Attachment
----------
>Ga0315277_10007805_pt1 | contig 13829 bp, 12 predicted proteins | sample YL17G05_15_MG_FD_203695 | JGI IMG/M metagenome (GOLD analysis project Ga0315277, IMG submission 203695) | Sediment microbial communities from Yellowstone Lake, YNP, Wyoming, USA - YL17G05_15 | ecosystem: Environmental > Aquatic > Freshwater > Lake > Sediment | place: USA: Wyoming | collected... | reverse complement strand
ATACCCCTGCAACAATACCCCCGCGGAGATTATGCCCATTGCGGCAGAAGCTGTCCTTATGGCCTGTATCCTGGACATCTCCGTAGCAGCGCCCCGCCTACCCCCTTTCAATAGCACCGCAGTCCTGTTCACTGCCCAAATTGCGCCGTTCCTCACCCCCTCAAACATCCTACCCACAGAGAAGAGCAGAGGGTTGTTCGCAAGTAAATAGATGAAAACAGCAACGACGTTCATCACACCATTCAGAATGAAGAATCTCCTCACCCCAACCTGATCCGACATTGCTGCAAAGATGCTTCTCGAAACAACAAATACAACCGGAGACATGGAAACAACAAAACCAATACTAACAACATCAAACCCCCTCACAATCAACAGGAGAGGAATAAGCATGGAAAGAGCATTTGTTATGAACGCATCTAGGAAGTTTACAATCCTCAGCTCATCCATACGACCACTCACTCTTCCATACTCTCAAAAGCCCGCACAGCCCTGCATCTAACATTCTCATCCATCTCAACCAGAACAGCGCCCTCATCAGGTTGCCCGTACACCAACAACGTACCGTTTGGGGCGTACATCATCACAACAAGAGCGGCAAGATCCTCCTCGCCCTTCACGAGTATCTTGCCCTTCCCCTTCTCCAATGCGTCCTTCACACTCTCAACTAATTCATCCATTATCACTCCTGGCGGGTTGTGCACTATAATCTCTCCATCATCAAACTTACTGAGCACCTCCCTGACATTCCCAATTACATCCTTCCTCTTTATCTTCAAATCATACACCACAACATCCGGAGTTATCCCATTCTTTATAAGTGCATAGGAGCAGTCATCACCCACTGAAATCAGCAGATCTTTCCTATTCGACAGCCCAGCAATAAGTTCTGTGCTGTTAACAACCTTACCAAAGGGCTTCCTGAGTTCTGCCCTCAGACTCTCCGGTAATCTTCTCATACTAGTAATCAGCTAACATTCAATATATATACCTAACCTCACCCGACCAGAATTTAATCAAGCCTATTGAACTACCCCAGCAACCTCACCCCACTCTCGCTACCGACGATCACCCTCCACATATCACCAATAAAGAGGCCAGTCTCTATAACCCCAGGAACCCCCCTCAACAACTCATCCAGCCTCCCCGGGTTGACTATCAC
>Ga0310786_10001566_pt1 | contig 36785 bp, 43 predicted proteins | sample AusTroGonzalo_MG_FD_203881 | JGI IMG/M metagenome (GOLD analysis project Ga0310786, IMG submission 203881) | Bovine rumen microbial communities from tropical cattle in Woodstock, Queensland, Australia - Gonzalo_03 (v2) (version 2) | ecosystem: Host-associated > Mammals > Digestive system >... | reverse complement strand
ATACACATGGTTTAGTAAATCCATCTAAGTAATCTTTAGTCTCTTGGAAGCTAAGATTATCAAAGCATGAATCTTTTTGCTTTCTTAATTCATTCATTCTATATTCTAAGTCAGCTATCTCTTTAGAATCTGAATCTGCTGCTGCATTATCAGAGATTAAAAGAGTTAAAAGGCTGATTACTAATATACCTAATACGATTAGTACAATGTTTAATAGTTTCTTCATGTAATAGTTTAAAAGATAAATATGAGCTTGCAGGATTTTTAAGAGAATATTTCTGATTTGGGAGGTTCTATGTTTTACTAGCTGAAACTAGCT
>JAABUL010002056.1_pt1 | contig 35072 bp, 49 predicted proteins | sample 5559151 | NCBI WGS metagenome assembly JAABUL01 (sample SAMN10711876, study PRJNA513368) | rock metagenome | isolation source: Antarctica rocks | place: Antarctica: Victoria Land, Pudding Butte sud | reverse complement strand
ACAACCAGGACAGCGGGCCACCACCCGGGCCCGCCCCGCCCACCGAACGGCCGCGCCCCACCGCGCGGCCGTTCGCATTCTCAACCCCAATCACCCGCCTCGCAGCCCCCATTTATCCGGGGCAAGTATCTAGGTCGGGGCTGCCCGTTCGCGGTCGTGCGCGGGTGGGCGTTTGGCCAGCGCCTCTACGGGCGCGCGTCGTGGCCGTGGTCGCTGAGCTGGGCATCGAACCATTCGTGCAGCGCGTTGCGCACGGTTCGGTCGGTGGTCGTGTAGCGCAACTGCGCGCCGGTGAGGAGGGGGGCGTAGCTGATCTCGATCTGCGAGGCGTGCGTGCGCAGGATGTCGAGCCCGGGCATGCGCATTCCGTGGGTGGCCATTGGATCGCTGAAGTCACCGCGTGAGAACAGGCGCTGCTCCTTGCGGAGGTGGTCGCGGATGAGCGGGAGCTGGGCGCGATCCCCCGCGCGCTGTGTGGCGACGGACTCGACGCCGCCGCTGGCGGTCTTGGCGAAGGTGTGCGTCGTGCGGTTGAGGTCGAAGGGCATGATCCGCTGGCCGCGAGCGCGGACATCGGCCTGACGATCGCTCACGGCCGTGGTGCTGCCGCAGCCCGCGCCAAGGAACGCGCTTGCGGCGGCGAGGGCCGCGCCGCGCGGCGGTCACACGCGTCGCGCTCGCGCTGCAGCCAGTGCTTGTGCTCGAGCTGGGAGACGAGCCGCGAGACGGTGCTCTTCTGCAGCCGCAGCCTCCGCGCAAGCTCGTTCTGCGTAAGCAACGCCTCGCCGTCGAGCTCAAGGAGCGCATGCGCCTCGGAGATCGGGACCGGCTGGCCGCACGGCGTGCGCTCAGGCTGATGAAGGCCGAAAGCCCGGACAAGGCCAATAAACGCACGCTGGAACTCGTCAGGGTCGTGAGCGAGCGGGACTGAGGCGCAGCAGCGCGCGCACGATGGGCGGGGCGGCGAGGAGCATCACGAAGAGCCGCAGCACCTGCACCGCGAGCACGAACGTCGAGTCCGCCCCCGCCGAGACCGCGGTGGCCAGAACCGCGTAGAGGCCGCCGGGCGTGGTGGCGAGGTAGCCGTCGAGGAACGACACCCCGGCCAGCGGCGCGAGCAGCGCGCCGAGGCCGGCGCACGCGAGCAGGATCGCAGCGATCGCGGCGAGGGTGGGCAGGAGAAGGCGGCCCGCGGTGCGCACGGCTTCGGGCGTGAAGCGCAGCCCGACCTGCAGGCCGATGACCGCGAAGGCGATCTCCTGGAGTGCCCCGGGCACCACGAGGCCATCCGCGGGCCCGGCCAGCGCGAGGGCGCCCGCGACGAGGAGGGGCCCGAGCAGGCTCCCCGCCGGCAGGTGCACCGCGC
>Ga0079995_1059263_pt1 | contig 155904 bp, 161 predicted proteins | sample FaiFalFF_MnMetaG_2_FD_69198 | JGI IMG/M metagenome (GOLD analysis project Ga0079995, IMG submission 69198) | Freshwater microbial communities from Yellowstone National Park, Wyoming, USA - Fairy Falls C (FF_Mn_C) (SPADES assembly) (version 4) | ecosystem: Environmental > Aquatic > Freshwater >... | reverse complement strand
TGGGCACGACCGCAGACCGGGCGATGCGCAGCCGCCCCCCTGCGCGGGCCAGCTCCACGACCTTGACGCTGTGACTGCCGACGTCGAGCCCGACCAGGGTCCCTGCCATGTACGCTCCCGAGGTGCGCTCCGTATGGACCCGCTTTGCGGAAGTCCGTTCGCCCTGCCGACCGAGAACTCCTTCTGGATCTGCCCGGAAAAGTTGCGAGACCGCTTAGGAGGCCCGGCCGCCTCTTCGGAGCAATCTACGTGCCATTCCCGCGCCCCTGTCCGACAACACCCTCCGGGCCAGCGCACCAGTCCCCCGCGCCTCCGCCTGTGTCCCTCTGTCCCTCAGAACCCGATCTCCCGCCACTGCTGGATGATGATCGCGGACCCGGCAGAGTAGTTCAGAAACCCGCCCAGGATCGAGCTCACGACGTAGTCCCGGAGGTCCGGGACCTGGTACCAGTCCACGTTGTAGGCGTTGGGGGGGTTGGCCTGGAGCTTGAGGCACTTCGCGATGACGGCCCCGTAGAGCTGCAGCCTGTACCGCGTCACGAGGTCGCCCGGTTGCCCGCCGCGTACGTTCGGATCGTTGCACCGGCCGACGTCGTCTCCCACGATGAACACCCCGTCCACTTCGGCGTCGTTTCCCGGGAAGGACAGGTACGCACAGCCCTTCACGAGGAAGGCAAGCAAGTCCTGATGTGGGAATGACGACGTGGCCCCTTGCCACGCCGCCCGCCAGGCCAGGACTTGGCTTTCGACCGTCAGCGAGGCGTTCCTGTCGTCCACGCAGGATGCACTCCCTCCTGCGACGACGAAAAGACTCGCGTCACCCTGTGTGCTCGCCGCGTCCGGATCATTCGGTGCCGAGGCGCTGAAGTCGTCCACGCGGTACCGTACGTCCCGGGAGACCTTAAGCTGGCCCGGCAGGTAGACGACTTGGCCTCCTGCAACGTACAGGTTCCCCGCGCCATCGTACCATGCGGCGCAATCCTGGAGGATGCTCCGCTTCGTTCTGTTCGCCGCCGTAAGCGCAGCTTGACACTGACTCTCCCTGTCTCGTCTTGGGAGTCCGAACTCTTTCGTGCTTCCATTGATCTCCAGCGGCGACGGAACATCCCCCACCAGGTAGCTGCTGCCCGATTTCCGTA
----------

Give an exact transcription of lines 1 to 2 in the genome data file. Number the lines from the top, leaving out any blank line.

>Ga0315277_10007805_pt1 | contig 13829 bp, 12 predicted proteins | sample YL17G05_15_MG_FD_203695 | JGI IMG/M metagenome (GOLD analysis project Ga0315277, IMG submission 203695) | Sediment microbial communities from Yellowstone Lake, YNP, Wyoming, USA - YL17G05_15 | ecosystem: Environmental > Aquatic > Freshwater > Lake > Sediment | place: USA: Wyoming | collected... | reverse complement strand
ATACCCCTGCAACAATACCCCCGCGGAGATTATGCCCATTGCGGCAGAAGCTGTCCTTATGGCCTGTATCCTGGACATCTCCGTAGCAGCGCCCCGCCTACCCCCTTTCAATAGCACCGCAGTCCTGTTCACTGCCCAAATTGCGCCGTTCCTCACCCCCTCAAACATCCTACCCACAGAGAAGAGCAGAGGGTTGTTCGCAAGTAAATAGATGAAAACAGCAACGACGTTCATCACACCATTCAGAATGAAGAATCTCCTCACCCCAACCTGATCCGACATTGCTGCAAAGATGCTTCTCGAAACAACAAATACAACCGGAGACATGGAAACAACAAAACCAATACTAACAACATCAAACCCCCTCACAATCAACAGGAGAGGAATAAGCATGGAAAGAGCATTTGTTATGAACGCATCTAGGAAGTTTACAATCCTCAGCTCATCCATACGACCACTCACTCTTCCATACTCTCAAAAGCCCGCACAGCCCTGCATCTAACATTCTCATCCATCTCAACCAGAACAGCGCCCTCATCAGGTTGCCCGTACACCAACAACGTACCGTTTGGGGCGTACATCATCACAACAAGAGCGGCAAGATCCTCCTCGCCCTTCACGAGTATCTTGCCCTTCCCCTTCTCCAATGCGTCCTTCACACTCTCAACTAATTCATCCATTATCACTCCTGGCGGGTTGTGCACTATAATCTCTCCATCATCAAACTTACTGAGCACCTCCCTGACATTCCCAATTACATCCTTCCTCTTTATCTTCAAATCATACACCACAACATCCGGAGTTATCCCATTCTTTATAAGTGCATAGGAGCAGTCATCACCCACTGAAATCAGCAGATCTTTCCTATTCGACAGCCCAGCAATAAGTTCTGTGCTGTTAACAACCTTACCAAAGGGCTTCCTGAGTTCTGCCCTCAGACTCTCCGGTAATCTTCTCATACTAGTAATCAGCTAACATTCAATATATATACCTAACCTCACCCGACCAGAATTTAATCAAGCCTATTGAACTACCCCAGCAACCTCACCCCACTCTCGCTACCGACGATCACCCTCCACATATCACCAATAAAGAGGCCAGTCTCTATAACCCCAGGAACCCCCCTCAACAACTCATCCAGCCTCCCCGGGTTGACTATCAC